Fantasy · Mystery

The Mortal Word – Genevieve Cogman

3.5 stars

The Mortal Word is the fifth in Genevieve Cogman’s lovely Invisible Library series. A classic who-dunnit murder mystery with a large dose of portal fantasy and magic.

A corrupt countess31690153 (1)
A spy in danger
And an assassin at large

Peace talks are always tricky, especially when a key diplomat gets stabbed. This rudely interrupts a top-secret summit between the warring dragons and Fae. As a neutral party, Librarian-spy Irene is summoned to investigate. She must head to a version of 1890s Paris, with her assistant Kai and her detective friend Vale, where these talks are fracturing. Here, she must get to the bottom of the attack – before either the peace negotiations or the city go up in flames.

Suspicions fly thick and fast and Irene soon finds herself in the seedy depths of the Parisian underworld. She’s on the trail of a notoriously warlike Fae, the Blood Countess. However, the evidence against the Countess is circumstantial. Could the killer be a member of the Library itself?

The first time I read an Invisible Library novel I enjoyed the first book, but bounced off the second. It took me a while to come back to the series, but when book #5, The Mortal Word was given to me to review, I was able to dive into book 2 again and absolutely binged books 2-5. The first book had a serious issue with clunky world-building as info-dumps, and the rest of the books still suffer from the same issues, but to a lesser degree.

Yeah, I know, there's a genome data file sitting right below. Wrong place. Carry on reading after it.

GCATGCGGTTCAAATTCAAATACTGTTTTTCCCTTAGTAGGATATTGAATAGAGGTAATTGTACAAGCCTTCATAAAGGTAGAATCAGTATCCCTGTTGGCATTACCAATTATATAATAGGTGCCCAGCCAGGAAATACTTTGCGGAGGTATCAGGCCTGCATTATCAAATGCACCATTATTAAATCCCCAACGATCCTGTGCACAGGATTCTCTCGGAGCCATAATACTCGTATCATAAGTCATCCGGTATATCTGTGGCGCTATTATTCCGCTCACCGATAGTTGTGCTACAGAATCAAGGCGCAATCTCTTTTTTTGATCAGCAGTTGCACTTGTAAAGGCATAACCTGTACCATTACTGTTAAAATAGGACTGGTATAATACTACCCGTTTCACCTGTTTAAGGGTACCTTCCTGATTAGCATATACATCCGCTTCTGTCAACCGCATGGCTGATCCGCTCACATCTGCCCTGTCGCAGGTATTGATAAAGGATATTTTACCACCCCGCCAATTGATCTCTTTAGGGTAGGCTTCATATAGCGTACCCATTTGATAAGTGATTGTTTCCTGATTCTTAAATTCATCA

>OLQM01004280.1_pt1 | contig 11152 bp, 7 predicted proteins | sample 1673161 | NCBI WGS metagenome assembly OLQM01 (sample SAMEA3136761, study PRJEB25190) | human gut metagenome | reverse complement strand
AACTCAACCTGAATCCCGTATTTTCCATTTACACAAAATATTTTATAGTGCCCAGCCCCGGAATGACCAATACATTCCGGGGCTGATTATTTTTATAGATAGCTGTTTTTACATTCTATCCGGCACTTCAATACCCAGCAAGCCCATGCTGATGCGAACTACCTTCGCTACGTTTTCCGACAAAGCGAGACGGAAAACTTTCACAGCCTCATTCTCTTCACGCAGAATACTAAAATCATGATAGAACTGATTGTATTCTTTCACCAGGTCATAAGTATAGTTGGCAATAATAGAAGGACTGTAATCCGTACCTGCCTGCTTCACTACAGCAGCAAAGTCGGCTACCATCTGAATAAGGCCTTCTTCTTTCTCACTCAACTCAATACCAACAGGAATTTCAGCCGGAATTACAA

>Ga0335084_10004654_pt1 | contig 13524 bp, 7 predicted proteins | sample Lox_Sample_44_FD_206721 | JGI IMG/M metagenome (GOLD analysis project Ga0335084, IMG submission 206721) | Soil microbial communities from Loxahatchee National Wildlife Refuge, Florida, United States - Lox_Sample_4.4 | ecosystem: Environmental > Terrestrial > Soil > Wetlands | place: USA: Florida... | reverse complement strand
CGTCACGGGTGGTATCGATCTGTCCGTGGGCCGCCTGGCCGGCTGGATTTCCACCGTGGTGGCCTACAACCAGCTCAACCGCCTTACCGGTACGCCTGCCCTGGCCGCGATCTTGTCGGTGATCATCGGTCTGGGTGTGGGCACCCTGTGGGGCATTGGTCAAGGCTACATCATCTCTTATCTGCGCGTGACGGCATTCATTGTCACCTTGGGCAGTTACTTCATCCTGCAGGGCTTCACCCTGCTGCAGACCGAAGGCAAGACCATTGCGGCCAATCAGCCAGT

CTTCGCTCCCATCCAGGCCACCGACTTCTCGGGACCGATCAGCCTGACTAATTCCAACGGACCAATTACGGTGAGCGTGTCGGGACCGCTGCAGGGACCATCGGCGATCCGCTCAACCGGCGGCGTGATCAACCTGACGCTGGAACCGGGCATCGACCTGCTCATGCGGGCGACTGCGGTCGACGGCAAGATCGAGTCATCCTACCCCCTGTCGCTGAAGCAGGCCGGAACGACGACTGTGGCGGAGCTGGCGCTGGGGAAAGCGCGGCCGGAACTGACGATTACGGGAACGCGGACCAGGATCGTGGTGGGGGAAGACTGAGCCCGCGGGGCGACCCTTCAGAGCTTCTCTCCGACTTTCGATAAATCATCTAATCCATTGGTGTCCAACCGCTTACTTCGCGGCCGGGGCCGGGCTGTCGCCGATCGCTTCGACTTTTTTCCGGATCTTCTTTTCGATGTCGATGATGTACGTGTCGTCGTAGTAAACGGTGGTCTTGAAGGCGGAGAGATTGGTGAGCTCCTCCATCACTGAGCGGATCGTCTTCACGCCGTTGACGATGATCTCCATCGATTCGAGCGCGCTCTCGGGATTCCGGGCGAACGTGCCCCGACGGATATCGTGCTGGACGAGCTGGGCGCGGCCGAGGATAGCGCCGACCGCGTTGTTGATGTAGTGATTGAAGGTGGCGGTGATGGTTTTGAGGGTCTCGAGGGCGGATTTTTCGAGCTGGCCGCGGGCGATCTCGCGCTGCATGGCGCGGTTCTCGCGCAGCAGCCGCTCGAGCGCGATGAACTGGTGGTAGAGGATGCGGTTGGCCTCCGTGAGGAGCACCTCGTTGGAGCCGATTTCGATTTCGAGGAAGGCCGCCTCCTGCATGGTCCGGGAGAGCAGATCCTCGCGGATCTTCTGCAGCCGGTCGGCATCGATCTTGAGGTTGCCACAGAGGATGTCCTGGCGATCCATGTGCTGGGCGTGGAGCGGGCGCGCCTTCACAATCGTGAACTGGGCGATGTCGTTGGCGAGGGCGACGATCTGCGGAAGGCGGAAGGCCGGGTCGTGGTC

This series is supposedly about Irene, but her world’s unpleasant Sherlock Holmes stand-in Vale takes altogether too much page time and is too often the key or the focus of a story. It is so, in The Mortal Word as well. Vale and Irene are invited to help solve a high-profile murder that could derail a fragile peace-treaty negotiation between the Fae and Dragons.

Vale causes as many headaches as the murder itself does with his refusal to follow any kind of social expectation despite being literally in a different world than his own. He fails to respect any kind of authority and insults both the Dragons and the Fae, making Irene run around smoothing things over for him so nobody takes TOO MUCH insult and the peace talks don’t derail over his behavior. It’s a lot of traditional women’s emotional labor, smoothing things over for irritable men that refuse to play by the rules. I find Vale exasperating.